The emergence of new importers unrestricted by long-term contracts, and increased third-party access to import terminals are also encouraging more competition in India's downstream markets, presenting new risks for traditional importers and forcing them to prioritize price competitiveness and risk management over long-term supply security.
This is part of a wider trend, where enhanced flexibility and interconnectivity are promoting a more liquid, competitive and transparent global LNG marketplace, where the traditional LNG supply model --long-term, oil-indexed, take-or-pay contracts with destination restrictions --is no longer fit for purpose.
The larger Indian importers -- GAIL, Indian Oil Corporation and Gujarat State Petroleum Corporation -- are already buying more LNG on a short-term basis, mainly via spot purchases or through prompt tenders where a cargo is delivered within three months of the tender's issue date.
With growing exposure to the spot market, Indian buyers have also become more aware of the need for robust market-based LNG pricing, and have been supportive of the development of hedging instruments, like the JKM derivatives, to mitigate market risk.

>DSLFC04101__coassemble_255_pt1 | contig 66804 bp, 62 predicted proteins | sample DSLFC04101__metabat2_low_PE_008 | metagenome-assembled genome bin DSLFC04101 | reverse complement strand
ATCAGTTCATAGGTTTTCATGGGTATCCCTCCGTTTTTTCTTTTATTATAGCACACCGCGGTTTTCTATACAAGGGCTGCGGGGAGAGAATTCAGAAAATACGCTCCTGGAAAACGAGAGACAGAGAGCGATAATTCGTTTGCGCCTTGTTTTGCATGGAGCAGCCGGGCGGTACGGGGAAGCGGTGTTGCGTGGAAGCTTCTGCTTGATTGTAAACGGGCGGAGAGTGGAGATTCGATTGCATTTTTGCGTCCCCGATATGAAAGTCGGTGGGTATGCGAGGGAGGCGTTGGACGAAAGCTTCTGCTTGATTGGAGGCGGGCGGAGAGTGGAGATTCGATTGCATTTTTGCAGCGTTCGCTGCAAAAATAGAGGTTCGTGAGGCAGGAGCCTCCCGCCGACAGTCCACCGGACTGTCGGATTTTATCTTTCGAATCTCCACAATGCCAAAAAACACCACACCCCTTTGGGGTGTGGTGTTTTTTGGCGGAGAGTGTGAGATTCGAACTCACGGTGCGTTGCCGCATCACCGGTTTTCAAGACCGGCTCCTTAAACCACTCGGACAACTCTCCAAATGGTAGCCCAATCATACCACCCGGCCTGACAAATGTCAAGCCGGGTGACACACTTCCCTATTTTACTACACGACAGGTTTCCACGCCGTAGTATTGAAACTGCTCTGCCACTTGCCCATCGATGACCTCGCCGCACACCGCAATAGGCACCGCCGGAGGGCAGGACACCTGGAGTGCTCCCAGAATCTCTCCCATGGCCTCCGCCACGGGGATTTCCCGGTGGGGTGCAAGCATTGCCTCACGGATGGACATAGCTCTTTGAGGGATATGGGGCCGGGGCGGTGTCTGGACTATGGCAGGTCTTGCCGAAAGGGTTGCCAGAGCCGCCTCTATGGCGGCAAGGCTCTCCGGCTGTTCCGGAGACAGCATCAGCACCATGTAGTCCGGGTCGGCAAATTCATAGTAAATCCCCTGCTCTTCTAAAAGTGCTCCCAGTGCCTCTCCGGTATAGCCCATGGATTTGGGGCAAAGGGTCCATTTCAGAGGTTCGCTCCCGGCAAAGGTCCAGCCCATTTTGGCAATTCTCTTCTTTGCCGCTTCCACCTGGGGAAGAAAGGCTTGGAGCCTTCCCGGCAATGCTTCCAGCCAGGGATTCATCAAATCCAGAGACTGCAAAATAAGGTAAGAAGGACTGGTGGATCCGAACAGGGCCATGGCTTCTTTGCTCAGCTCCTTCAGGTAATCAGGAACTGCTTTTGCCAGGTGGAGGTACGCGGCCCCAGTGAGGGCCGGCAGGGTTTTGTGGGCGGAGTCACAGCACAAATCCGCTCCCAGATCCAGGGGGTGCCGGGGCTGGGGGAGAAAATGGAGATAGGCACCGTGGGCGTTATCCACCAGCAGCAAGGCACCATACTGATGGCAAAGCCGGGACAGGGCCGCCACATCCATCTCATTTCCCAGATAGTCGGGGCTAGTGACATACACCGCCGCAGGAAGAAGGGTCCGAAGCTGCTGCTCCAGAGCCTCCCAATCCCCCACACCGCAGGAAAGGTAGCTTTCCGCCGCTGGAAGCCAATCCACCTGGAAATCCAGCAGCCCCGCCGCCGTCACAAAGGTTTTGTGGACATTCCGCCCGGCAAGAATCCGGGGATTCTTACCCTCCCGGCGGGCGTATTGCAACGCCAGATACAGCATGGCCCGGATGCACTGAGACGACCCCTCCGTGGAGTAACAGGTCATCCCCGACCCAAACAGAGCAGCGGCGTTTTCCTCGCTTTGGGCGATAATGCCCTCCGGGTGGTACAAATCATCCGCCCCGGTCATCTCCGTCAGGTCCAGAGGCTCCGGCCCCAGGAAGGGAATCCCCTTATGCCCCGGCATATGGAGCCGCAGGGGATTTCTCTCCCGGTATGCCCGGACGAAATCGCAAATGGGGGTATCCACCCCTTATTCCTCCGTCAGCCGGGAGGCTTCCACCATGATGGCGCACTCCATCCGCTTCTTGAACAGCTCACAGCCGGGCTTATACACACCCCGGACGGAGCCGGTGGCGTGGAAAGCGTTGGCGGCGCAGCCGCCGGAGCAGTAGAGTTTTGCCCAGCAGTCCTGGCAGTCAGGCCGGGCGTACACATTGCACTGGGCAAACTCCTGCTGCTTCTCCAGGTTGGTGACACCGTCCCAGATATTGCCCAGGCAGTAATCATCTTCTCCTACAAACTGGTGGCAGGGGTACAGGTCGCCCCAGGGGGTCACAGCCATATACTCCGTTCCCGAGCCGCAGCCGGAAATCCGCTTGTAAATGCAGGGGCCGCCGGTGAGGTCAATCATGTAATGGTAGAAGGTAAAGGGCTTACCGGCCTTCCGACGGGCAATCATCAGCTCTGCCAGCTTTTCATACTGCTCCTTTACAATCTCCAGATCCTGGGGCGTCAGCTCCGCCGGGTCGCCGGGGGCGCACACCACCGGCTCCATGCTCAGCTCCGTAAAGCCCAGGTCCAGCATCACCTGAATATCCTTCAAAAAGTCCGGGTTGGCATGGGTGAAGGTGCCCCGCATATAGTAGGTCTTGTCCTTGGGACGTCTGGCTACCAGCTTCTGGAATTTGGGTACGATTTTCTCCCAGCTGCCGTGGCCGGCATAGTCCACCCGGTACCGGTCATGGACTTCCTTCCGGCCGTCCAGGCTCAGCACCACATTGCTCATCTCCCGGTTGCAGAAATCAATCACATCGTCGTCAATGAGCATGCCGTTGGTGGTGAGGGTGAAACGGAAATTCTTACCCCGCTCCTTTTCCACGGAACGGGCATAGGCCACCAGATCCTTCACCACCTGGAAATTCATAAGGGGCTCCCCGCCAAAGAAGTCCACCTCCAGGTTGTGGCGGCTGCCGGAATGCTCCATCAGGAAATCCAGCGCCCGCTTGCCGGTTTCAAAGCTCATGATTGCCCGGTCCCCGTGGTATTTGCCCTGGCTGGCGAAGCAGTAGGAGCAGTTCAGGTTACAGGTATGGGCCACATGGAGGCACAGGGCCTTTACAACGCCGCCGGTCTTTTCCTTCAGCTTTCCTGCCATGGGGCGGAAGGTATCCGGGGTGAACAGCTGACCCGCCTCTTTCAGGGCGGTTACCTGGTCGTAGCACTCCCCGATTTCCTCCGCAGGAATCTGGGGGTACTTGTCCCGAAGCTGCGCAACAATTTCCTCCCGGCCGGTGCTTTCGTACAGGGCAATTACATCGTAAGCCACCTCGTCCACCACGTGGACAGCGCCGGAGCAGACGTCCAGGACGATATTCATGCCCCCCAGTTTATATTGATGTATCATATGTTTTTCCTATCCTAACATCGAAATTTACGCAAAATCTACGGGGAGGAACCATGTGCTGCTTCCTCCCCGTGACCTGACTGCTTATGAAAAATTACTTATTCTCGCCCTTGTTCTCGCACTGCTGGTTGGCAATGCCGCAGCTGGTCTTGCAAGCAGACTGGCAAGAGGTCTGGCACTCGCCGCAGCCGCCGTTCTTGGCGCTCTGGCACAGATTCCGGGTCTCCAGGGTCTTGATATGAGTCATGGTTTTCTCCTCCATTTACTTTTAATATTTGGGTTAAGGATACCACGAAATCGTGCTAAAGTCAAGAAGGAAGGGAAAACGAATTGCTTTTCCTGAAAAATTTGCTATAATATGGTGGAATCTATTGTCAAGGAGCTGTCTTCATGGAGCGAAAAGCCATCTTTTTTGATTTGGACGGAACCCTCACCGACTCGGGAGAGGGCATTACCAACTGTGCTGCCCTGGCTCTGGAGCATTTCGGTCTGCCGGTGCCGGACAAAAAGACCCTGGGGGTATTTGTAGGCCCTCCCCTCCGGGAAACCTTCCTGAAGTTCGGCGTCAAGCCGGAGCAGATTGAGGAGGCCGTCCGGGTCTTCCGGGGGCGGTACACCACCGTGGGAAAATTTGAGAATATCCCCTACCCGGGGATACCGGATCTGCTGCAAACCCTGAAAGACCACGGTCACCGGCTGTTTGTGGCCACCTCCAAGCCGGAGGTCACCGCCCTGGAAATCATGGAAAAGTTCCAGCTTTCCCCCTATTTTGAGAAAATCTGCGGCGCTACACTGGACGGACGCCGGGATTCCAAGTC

LEADING THE TREND
In 2015, following the rapid fall in oil prices, Petronet imported significantly less than the contractually agreed volume from its 7.5 million mt/year contract with Qatar's RasGas.
This was in part due to the inability of the downstream market to absorb this high-priced contracted LNG, imported at a 60- day moving average oil-linked floor price.
Consequently, the contract was renegotiated outside the contractually specified renegotiation period, with the eventual removal in 2016 of the 60-day moving average ceiling and floor price and waiver of $1.5 billion in penalties under the take-or-pay clause for volumes that Petronet had not imported.
As a concession, Petronet agreed to buy an additional 1 million mt/year and import all the volumes not taken during that time over the remainder of the contract, which runs until 2028.
Petronet has also successfully renegotiated down the price of its 1.5 million mt/year contract from Australia's Gorgon LNG with US -based ExxonMobil.
At the time of signing, in 2009, the price agreed upon was at 14.5%
JCC-linked price on an FOB basis, which become problematic for the buyer after the drop in LNG spot prices in 2014-2015.
However, it remains unclear whether Petronet will also increase its 1.5 million mt/year contract volumes with ExxonMobil, like it did with Rasgas.
Most recently, the US Sabine Pass contract terms have also come into focus, with Gail heard attempting to renegotiate the price and terms of its 3.5 million mt/year deal with Cheniere Energy.
The contract was signed on an FOB basis in 2011, with the price formula set at 115% of the Henry Hub gas price plus a fixed $3/MMBtu terminal usage charge.
This was an attempt by Gail to break away from the problems of oil indexation and take advantage of the US' more flexible delivery terms.
However, growing LNG availability in Asia Pacific has increased the risk of US volumes becoming uncompetitive once supplies begin in 2018.